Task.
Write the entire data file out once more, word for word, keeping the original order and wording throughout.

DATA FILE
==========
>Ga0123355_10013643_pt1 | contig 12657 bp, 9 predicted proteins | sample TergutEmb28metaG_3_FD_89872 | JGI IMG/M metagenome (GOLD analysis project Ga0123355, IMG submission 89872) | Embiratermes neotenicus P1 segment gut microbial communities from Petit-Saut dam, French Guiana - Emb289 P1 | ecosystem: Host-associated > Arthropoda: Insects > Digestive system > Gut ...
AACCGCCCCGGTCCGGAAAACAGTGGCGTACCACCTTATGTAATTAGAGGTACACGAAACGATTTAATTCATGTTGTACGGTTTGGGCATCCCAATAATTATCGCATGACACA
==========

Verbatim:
>Ga0123355_10013643_pt1 | contig 12657 bp, 9 predicted proteins | sample TergutEmb28metaG_3_FD_89872 | JGI IMG/M metagenome (GOLD analysis project Ga0123355, IMG submission 89872) | Embiratermes neotenicus P1 segment gut microbial communities from Petit-Saut dam, French Guiana - Emb289 P1 | ecosystem: Host-associated > Arthropoda: Insects > Digestive system > Gut ...
AACCGCCCCGGTCCGGAAAACAGTGGCGTACCACCTTATGTAATTAGAGGTACACGAAACGATTTAATTCATGTTGTACGGTTTGGGCATCCCAATAATTATCGCATGACACA